That the collapse of Lehman Brothers was the final explosive device that rocked the world financial system is beyond dispute. But why and how Lehman Brothers was allowed to fail is another story told with new insight in the latest book, The Fed and Lehman Brothers: Setting the Record Straight on a Financial Disaster, by Johns Hopkins University economist Laurence Ball. In Ball’s view, Lehman did not have to fail and was instead executed by agencies of the U.S. government.While intervention by US regulatory authorities was no doubt the key moment when the entire house of cards that had built up around the 'housing bubble' began to collapse. Any rational person who had looked at the kind of loan terms that were being offered under the rubric of "subprime mortgage" could see how predatory they really were. There was no expectation that these loans would be paid back, and banks were expecting to repossess the property itself in lieu of payment - making their money on the ever escalating property values. The emergence of so-called "NINJA Loans" (No Income, No Job or Assets) which were solely predicated on the idea that unpaid loan amount would be recouped via the escalating property value is pretty much prima facie proof that the banks making such loans had shed any semblance of ethical business practices for naked greed.
Massive national institutional resources — government and private — were ultimately corralled and coerced into government-mandated programs that were ultimately designed to provide mortgages to people who had no money to make down payments and insufficient income to carry a mortgage. Between 1995 and 2007, trillions of dollars flowed into housing people could not afford.The error in Corcoran's logic here is that he supposes the entire failure is a result of government regulation intervening in the market. I disagree. First, Mr. Corcoran misunderstands the idea of socialism, confusing it with regulation. While I realize that many in the more "libertarian" wings of the political right believe that the "invisible hand" will correct the excesses that unregulated markets a prone to, the objective evidence is far clearer: without regulation, unregulated markets inevitably collapse to the detriment of all. Whether that is the Stock Market Crash of 1929, the Enron Collapse, or the Subprime Mortgage Crisis, all of them point to situations where weaknesses in the markets were being exploited for greater gain by the most avaricious.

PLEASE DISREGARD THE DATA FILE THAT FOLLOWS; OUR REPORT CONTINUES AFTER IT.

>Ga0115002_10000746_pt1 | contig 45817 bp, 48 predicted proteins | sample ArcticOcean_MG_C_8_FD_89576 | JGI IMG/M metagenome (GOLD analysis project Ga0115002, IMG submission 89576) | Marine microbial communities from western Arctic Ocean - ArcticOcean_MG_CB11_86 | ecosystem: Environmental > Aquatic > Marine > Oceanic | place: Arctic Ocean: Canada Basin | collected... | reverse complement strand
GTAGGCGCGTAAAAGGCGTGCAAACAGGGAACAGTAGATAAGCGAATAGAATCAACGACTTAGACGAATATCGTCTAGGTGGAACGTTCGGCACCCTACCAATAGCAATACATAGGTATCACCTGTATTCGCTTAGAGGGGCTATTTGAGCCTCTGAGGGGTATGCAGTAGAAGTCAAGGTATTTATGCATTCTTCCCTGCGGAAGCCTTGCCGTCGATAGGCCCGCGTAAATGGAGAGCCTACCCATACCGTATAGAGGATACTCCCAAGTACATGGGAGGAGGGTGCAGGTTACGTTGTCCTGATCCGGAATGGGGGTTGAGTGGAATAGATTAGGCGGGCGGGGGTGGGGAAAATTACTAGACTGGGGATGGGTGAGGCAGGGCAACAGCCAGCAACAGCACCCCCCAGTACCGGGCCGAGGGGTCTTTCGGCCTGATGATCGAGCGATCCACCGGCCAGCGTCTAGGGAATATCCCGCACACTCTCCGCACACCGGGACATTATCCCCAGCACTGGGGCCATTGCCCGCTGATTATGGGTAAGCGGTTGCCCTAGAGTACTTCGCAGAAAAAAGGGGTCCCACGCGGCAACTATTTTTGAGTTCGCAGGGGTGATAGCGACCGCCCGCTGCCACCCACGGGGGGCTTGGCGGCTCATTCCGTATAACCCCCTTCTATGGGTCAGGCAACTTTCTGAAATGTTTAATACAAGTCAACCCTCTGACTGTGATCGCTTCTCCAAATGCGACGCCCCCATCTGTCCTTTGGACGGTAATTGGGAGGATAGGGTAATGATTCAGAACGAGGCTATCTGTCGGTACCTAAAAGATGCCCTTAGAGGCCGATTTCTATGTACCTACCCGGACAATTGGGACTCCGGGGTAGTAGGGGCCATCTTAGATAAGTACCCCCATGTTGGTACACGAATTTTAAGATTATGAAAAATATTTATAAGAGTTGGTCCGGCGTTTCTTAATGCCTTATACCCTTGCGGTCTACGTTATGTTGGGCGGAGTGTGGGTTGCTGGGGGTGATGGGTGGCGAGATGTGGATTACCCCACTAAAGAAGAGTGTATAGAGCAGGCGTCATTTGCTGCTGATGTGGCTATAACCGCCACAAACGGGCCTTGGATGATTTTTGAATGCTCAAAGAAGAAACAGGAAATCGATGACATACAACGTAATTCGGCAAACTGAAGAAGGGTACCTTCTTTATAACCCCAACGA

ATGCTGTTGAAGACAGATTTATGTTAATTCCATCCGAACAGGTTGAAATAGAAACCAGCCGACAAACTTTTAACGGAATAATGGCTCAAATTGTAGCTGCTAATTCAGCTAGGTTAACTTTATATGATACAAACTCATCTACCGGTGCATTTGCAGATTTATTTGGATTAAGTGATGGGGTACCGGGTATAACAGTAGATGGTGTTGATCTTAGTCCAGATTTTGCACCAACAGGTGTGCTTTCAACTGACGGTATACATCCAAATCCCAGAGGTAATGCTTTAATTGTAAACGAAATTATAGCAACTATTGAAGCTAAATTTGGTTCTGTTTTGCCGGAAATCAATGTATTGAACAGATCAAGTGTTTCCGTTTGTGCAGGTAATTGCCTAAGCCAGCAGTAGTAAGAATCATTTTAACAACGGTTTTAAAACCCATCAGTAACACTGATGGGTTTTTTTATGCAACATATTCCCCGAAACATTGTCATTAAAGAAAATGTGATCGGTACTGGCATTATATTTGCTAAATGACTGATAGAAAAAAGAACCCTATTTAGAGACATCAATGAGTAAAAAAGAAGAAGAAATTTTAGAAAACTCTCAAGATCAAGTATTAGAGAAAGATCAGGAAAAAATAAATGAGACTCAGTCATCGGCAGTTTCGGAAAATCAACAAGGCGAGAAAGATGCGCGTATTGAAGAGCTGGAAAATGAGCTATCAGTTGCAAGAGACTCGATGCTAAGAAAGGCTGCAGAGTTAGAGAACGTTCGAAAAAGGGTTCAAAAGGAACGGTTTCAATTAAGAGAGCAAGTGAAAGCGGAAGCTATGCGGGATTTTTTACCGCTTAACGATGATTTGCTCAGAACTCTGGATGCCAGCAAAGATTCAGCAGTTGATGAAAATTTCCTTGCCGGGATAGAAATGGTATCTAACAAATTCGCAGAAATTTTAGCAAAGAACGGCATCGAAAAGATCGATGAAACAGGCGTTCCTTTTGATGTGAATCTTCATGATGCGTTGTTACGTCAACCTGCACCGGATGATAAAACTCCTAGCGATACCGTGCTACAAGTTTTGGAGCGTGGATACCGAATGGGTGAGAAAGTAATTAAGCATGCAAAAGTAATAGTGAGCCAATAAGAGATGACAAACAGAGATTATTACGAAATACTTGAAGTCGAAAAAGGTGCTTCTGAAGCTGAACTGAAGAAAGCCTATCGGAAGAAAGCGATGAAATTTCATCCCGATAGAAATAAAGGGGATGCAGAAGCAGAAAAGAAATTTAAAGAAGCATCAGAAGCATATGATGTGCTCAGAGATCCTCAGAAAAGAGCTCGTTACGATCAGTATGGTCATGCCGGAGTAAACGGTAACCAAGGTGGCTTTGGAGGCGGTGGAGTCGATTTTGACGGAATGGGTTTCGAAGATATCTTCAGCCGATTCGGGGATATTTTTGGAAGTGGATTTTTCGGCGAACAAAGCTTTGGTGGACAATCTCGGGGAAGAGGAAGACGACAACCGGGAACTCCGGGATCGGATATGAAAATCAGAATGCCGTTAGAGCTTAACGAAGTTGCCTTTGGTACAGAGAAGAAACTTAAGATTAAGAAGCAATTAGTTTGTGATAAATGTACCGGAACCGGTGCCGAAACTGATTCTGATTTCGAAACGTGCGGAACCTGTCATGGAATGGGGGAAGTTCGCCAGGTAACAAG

Where the US government erred was in failing to have in place an appropriate regulatory regime for the housing market in the first place. A lack of clear standards on who qualified for a mortgage, what the criteria for mortgage terms would be, and a host of other factors created an environment where it became possible to turn what used to be a "second mortgage" or a "line of credit" secured against a home suddenly being structured into what would become a "subprime" mortgage. At the time, the ethos in the US government was very much "don't intervene in the markets". Canada's comparatively successful weathering of the 2008 recession is clear evidence that appropriate regulation of the markets is in fact an important aspect of ensuring that our own financial institutions weathered the storm. By the time the US government intervened in an overheated housing market, they were trying to stop the bleeding, rather than cure the problem - free market fundamentalists in Congress would have screamed blue murder had the government taken the correct actions of intervening in the market before a "natural correction" collapsed everything.
The crisis of 2008 was not a product of capitalism or markets or the inherent greed of bankers. It grew out of populist political posturing and manipulation of the market economy to attain social objectives. It was a colossal failure of socialism for the poor.In his conclusions, Mr. Corcoran returns to what appears to be an almost libertarian perspective. More or less, "if you aren't among the hallowed wealthy, screw you". To be honest, the analysis in Mr. Corcoran's article is so flimsy and devoid of context, that it leaves one wondering why he wrote it. The assumptions he makes are so transparently libertarian in their tone that I wonder if he is positioning himself to become a cheerleader for Maxime Bernier.